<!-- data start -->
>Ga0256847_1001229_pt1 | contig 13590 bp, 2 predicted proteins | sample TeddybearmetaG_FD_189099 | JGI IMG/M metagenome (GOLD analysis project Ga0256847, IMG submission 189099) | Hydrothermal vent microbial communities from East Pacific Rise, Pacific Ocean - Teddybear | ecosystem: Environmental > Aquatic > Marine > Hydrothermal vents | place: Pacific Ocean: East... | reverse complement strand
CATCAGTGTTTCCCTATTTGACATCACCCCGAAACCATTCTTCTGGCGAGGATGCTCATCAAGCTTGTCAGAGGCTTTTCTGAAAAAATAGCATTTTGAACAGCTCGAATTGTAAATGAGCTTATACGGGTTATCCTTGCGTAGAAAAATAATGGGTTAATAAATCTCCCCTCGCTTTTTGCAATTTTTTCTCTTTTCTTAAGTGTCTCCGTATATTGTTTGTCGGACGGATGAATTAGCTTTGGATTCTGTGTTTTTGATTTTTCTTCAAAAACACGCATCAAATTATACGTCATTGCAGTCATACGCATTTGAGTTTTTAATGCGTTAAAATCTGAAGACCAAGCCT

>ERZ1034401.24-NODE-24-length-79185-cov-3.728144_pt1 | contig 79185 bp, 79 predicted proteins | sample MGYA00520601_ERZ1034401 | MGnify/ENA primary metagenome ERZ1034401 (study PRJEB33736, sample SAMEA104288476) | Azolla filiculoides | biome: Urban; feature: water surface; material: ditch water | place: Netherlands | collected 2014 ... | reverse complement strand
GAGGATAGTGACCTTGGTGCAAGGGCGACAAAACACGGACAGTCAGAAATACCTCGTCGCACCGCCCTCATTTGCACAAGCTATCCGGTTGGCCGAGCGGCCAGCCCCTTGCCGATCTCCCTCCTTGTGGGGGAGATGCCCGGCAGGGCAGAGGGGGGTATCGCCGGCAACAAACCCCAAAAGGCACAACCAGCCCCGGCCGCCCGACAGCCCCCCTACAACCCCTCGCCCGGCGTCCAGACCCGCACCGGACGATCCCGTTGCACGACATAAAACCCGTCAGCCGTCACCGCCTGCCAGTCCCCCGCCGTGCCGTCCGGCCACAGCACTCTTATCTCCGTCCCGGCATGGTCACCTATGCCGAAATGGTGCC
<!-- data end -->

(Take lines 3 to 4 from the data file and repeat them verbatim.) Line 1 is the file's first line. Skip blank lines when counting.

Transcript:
>ERZ1034401.24-NODE-24-length-79185-cov-3.728144_pt1 | contig 79185 bp, 79 predicted proteins | sample MGYA00520601_ERZ1034401 | MGnify/ENA primary metagenome ERZ1034401 (study PRJEB33736, sample SAMEA104288476) | Azolla filiculoides | biome: Urban; feature: water surface; material: ditch water | place: Netherlands | collected 2014 ... | reverse complement strand
GAGGATAGTGACCTTGGTGCAAGGGCGACAAAACACGGACAGTCAGAAATACCTCGTCGCACCGCCCTCATTTGCACAAGCTATCCGGTTGGCCGAGCGGCCAGCCCCTTGCCGATCTCCCTCCTTGTGGGGGAGATGCCCGGCAGGGCAGAGGGGGGTATCGCCGGCAACAAACCCCAAAAGGCACAACCAGCCCCGGCCGCCCGACAGCCCCCCTACAACCCCTCGCCCGGCGTCCAGACCCGCACCGGACGATCCCGTTGCACGACATAAAACCCGTCAGCCGTCACCGCCTGCCAGTCCCCCGCCGTGCCGTCCGGCCACAGCACTCTTATCTCCGTCCCGGCATGGTCACCTATGCCGAAATGGTGCC